More in Local News

NO CAPTION NECESSARY: Logo for the Cornfield Report by Jerry Cornfield. 20200112
Things are heating up in Olympia — and not just the weather

Here’s what’s happening on Day 94 of the 2021 session of the Washington Legislature.

Jesse L. Hartman (Everett Police Department)
Suspect in fatal Everett shooting captured at U.S. border

Jesse Hartman was arrested in California as he tried to re-enter the country from Mexico.

Eric Adler, the mystery man who is on Twitter as @EdmondsScanner (E. Wong)
Revealed: The mystery man behind the @EdmondsScanner tweets

He’s a 50-year-old mail carrier who dusted off his English degree to curate 6,000 tales on Twitter.

The state House transportation budget proposes $15,000,000 to widen state improving Highway 524 between 24th Avenue West in Lynnwood and 9th Avenue SE.  (Kevin Clark / The Herald)
Who wants a wider Highway 524 between Bothell and Lynnwood?

The project list includes expanding the three-mile, two-lane road between Bothell and Lynnwood.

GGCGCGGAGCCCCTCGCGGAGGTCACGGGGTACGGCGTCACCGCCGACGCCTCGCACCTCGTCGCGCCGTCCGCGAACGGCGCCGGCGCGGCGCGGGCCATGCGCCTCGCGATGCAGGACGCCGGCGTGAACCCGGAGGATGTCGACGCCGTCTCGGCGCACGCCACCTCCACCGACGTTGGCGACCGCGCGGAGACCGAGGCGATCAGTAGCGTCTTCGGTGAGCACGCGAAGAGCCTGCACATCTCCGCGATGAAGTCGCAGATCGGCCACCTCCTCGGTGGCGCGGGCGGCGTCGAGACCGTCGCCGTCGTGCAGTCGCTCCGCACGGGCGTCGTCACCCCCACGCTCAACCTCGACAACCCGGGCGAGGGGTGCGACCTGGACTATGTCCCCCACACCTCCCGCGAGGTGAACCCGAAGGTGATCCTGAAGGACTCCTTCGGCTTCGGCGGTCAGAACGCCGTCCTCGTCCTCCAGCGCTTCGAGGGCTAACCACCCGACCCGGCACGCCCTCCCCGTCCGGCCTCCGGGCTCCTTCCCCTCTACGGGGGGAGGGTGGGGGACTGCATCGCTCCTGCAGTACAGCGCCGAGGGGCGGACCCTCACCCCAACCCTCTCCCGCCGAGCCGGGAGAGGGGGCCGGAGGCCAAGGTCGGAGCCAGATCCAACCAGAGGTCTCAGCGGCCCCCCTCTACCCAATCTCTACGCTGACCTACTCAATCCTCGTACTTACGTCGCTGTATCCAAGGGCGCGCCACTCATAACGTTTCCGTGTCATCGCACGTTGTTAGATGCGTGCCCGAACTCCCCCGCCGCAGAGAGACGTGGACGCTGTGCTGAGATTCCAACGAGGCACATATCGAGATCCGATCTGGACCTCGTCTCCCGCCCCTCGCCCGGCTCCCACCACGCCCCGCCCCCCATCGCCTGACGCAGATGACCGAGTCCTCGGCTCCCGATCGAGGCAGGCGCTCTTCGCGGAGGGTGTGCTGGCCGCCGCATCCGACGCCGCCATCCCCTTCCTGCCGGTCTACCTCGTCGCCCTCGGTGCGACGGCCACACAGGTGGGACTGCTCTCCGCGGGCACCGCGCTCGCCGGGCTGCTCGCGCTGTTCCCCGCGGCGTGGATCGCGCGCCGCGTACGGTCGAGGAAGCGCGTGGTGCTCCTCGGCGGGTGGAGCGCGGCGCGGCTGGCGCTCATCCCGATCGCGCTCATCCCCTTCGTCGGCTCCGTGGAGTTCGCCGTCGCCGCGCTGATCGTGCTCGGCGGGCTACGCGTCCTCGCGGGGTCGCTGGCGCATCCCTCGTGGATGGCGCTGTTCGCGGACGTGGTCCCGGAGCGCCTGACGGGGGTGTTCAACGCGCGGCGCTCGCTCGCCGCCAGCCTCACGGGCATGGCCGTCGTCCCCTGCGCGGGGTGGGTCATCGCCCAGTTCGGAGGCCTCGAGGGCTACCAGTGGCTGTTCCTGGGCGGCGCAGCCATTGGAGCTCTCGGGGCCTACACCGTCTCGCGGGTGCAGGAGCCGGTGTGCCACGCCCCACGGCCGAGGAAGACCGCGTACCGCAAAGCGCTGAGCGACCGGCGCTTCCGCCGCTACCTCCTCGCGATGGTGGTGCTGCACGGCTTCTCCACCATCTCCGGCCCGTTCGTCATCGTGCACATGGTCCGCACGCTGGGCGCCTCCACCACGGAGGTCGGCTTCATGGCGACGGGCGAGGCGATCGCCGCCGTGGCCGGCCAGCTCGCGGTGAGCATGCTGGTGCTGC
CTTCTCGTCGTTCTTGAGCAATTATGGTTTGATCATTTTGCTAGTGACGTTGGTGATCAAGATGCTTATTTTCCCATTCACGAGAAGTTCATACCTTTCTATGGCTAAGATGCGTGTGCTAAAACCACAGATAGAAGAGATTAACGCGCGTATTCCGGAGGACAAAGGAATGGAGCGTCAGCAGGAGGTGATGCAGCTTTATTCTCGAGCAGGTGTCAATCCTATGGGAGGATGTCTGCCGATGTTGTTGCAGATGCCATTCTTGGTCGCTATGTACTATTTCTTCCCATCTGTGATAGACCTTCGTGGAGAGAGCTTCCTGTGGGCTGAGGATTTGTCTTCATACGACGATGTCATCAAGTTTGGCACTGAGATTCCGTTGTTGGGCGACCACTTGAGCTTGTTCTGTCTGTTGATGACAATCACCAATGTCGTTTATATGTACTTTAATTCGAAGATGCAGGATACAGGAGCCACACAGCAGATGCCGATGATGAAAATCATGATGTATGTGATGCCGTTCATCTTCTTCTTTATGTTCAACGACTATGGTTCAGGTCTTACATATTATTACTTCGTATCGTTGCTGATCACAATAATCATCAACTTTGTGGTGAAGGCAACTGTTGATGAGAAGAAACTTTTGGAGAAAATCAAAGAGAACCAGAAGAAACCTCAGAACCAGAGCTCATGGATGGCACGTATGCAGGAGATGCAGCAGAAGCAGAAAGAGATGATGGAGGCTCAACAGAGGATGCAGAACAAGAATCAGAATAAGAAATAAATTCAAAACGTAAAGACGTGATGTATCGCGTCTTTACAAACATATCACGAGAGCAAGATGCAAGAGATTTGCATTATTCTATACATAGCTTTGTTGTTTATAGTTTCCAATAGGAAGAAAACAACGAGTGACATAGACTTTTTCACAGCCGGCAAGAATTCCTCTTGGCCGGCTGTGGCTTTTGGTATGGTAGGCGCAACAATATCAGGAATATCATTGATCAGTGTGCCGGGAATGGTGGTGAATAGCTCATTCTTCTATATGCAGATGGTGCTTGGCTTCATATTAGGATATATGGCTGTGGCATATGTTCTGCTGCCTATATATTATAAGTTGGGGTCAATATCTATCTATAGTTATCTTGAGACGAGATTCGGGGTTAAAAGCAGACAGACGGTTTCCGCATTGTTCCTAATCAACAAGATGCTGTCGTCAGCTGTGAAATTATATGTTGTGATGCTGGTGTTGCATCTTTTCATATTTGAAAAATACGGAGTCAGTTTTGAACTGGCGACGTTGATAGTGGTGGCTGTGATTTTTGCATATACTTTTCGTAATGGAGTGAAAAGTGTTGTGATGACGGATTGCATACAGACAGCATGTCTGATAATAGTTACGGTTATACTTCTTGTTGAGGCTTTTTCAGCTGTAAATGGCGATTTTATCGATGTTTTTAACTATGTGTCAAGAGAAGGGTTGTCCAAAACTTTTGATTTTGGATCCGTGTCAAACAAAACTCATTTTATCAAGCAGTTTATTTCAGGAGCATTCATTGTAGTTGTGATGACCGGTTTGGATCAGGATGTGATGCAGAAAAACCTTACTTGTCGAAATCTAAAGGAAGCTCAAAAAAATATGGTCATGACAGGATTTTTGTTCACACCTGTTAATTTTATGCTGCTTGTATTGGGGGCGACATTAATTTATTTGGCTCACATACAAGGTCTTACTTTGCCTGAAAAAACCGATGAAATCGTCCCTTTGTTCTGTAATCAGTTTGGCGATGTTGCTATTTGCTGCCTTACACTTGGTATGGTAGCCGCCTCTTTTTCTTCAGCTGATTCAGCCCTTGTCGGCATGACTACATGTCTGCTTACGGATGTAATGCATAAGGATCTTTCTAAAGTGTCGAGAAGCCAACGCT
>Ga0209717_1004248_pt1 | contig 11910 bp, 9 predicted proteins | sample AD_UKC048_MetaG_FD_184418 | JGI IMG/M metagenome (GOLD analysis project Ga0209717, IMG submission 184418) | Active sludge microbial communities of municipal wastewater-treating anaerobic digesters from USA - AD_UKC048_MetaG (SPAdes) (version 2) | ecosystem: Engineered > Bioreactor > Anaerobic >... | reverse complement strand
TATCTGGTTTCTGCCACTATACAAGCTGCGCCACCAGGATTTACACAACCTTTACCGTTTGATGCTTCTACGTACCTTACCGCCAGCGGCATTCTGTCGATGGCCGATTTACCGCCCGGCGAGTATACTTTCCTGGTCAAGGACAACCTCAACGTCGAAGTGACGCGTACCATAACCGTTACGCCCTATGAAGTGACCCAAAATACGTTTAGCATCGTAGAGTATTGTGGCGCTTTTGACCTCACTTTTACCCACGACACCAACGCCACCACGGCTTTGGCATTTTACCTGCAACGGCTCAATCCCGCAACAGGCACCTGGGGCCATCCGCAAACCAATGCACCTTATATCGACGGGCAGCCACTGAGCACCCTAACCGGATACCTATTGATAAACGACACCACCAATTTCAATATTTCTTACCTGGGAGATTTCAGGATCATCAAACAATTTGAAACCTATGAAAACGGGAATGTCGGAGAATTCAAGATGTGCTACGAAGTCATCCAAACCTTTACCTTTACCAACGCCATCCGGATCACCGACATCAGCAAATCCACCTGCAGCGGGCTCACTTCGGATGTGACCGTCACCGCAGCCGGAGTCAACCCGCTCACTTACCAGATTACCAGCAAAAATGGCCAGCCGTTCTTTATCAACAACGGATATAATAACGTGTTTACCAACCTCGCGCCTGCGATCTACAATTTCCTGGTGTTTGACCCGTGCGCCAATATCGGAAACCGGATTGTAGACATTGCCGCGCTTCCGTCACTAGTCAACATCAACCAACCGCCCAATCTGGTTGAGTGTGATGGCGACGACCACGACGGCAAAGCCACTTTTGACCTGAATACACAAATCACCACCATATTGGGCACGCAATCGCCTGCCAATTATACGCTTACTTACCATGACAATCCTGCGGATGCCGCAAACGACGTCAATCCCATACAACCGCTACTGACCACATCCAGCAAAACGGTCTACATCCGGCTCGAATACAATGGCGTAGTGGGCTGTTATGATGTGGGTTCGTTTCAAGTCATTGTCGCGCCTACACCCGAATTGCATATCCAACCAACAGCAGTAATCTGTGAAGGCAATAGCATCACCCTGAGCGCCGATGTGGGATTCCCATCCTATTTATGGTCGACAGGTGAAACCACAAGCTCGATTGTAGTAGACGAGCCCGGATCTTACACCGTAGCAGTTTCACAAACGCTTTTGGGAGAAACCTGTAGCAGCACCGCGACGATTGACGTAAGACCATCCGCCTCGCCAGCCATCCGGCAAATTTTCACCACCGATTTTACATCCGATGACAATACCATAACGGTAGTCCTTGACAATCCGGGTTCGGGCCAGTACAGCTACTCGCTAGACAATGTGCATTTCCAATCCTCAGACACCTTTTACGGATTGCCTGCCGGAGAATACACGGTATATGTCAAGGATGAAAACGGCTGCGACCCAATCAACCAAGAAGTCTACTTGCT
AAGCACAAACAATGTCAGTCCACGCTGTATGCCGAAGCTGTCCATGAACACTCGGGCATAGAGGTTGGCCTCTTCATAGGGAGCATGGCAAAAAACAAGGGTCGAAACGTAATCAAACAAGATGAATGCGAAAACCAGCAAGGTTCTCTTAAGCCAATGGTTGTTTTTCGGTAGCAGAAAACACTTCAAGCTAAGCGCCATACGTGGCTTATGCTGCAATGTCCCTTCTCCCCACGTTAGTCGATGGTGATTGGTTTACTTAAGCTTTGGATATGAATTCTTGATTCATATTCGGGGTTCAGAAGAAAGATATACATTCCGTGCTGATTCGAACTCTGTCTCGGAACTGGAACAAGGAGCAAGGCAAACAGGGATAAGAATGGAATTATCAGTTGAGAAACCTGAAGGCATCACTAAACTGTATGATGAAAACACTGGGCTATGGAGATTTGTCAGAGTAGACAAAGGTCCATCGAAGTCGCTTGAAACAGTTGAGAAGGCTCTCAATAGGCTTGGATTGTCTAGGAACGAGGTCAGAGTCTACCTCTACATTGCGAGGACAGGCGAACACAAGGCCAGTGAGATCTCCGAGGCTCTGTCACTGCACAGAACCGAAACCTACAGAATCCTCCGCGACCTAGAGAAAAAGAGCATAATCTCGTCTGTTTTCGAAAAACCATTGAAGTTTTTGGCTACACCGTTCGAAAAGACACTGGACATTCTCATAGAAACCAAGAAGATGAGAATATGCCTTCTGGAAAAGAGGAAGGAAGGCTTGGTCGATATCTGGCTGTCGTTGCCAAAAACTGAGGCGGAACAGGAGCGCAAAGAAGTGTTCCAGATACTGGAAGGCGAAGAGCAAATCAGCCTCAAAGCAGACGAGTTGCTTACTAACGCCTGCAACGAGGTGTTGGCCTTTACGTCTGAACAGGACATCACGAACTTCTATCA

People on jet skis and boats drive past the Hannah Marie, formerly called the Midas, that was run aground along the banks of the Snohomish River on Tuesday, July 3, 2018 in Everett, Wa. (Olivia Vanni / The Herald)
Everett couple writes check to clean up the Snohomish River

Phil and Kelly Johnson have donated $50,000 to the county project that removes derelict vessels.

FILE - This Monday, June 17, 2019, file photo shows 5-mg pills of Oxycodone. While the nation's attorneys general debate a legal settlement with Purdue Pharma, the opioid epidemic associated with the company's blockbuster painkiller OxyContin rages on. The drugs still kill tens of thousands of people each year with no end in sight. (AP Photo/Keith Srakocic, File)
High court ruling spurs effort to retool state’s drug laws

Meanwhile, the Blake decision has gotten people out jail, charges dismissed and possibly clemency for some.

Gabriel van Winkle, center, struggles with lifting a bag of rice weighing nearly half his weight as he and volunteers help move the Granite Falls Food Bank from their old location to a new one on Tuesday, April 6, 2021 in Granite Falls, Washington.  (Andy Bronson / The Herald)
New digs will give Granite Falls nonprofit room to grow

The small town’s community coalition and food bank have found a home on school district grounds.

NO CAPTION NECESSARY: Logo for the Cornfield Report by Jerry Cornfield. 20200112
5 wrinkles for lawmakers to iron out in session’s last days

Here’s what’s happening on Day 92 of the 2021 session of the Washington Legislature.

Most Read